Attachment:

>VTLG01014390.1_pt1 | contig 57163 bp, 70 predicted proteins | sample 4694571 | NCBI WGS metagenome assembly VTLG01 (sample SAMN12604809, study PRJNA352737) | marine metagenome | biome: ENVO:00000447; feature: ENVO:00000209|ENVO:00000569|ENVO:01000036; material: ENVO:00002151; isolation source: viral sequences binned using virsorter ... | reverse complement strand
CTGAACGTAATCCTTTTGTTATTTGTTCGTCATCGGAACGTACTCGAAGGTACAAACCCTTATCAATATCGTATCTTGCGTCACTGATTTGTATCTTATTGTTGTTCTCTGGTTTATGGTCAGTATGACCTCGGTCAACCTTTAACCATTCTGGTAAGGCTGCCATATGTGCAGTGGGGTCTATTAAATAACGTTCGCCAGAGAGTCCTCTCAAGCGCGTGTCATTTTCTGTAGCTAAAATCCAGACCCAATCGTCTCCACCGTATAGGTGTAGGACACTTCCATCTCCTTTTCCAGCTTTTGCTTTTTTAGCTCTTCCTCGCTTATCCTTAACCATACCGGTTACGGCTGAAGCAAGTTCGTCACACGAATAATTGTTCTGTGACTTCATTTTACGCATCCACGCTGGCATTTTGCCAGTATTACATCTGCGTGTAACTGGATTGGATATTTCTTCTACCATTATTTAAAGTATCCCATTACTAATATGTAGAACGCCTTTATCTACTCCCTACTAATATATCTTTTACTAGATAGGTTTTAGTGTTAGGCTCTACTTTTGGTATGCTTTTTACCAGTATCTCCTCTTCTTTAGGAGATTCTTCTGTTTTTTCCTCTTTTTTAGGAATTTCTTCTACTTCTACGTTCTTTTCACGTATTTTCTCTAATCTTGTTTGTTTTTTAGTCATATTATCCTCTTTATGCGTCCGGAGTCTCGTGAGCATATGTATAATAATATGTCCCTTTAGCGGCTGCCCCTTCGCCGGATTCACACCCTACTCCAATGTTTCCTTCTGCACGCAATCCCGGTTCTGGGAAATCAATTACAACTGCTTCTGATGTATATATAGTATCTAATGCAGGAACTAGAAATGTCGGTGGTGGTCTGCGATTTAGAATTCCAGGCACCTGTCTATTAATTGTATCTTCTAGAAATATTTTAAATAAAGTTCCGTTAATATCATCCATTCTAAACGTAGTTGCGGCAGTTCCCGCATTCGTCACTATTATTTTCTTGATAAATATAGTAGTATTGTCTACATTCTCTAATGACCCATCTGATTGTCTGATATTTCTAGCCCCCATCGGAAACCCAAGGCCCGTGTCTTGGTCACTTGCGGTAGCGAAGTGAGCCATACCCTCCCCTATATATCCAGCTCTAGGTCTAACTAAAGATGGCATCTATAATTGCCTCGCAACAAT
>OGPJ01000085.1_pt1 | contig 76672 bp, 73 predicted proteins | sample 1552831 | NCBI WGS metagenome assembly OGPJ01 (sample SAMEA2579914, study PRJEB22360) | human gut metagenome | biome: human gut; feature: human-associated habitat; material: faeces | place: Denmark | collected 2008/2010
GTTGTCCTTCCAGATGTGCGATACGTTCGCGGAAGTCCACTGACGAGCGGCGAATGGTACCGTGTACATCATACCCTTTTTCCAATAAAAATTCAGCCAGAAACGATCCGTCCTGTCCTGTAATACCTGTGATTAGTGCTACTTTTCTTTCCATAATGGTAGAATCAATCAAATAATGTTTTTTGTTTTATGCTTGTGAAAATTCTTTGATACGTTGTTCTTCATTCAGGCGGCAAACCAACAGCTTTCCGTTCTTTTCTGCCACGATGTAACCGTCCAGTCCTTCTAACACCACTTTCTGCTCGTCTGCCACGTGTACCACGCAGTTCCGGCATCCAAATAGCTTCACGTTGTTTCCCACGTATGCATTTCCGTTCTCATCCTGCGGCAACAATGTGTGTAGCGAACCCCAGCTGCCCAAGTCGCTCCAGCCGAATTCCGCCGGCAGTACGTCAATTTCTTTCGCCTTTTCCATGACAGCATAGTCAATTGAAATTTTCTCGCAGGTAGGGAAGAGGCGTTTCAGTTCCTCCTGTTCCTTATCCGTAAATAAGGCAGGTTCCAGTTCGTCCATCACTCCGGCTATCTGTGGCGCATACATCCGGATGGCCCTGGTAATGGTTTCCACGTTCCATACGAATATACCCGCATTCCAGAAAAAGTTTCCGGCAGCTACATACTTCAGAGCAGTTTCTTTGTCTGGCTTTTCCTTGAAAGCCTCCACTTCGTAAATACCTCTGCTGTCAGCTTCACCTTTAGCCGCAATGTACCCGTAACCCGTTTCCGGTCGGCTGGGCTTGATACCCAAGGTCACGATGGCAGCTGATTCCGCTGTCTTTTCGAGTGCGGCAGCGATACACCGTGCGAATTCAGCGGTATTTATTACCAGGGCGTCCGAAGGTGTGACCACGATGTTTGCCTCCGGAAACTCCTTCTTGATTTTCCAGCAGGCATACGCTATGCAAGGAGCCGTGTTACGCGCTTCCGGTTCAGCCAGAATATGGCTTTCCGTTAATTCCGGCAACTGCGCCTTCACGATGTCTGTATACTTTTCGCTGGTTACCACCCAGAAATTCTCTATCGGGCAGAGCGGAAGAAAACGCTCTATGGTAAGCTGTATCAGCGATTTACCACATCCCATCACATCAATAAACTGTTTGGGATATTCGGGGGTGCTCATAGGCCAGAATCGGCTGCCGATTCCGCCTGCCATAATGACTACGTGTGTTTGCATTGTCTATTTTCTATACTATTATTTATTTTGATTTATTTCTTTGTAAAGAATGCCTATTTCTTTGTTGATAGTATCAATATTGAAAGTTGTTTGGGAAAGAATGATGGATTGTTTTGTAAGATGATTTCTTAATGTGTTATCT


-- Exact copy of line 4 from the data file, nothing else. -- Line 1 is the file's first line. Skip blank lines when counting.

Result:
GTTGTCCTTCCAGATGTGCGATACGTTCGCGGAAGTCCACTGACGAGCGGCGAATGGTACCGTGTACATCATACCCTTTTTCCAATAAAAATTCAGCCAGAAACGATCCGTCCTGTCCTGTAATACCTGTGATTAGTGCTACTTTTCTTTCCATAATGGTAGAATCAATCAAATAATGTTTTTTGTTTTATGCTTGTGAAAATTCTTTGATACGTTGTTCTTCATTCAGGCGGCAAACCAACAGCTTTCCGTTCTTTTCTGCCACGATGTAACCGTCCAGTCCTTCTAACACCACTTTCTGCTCGTCTGCCACGTGTACCACGCAGTTCCGGCATCCAAATAGCTTCACGTTGTTTCCCACGTATGCATTTCCGTTCTCATCCTGCGGCAACAATGTGTGTAGCGAACCCCAGCTGCCCAAGTCGCTCCAGCCGAATTCCGCCGGCAGTACGTCAATTTCTTTCGCCTTTTCCATGACAGCATAGTCAATTGAAATTTTCTCGCAGGTAGGGAAGAGGCGTTTCAGTTCCTCCTGTTCCTTATCCGTAAATAAGGCAGGTTCCAGTTCGTCCATCACTCCGGCTATCTGTGGCGCATACATCCGGATGGCCCTGGTAATGGTTTCCACGTTCCATACGAATATACCCGCATTCCAGAAAAAGTTTCCGGCAGCTACATACTTCAGAGCAGTTTCTTTGTCTGGCTTTTCCTTGAAAGCCTCCACTTCGTAAATACCTCTGCTGTCAGCTTCACCTTTAGCCGCAATGTACCCGTAACCCGTTTCCGGTCGGCTGGGCTTGATACCCAAGGTCACGATGGCAGCTGATTCCGCTGTCTTTTCGAGTGCGGCAGCGATACACCGTGCGAATTCAGCGGTATTTATTACCAGGGCGTCCGAAGGTGTGACCACGATGTTTGCCTCCGGAAACTCCTTCTTGATTTTCCAGCAGGCATACGCTATGCAAGGAGCCGTGTTACGCGCTTCCGGTTCAGCCAGAATATGGCTTTCCGTTAATTCCGGCAACTGCGCCTTCACGATGTCTGTATACTTTTCGCTGGTTACCACCCAGAAATTCTCTATCGGGCAGAGCGGAAGAAAACGCTCTATGGTAAGCTGTATCAGCGATTTACCACATCCCATCACATCAATAAACTGTTTGGGATATTCGGGGGTGCTCATAGGCCAGAATCGGCTGCCGATTCCGCCTGCCATAATGACTACGTGTGTTTGCATTGTCTATTTTCTATACTATTATTTATTTTGATTTATTTCTTTGTAAAGAATGCCTATTTCTTTGTTGATAGTATCAATATTGAAAGTTGTTTGGGAAAGAATGATGGATTGTTTTGTAAGATGATTTCTTAATGTGTTATCT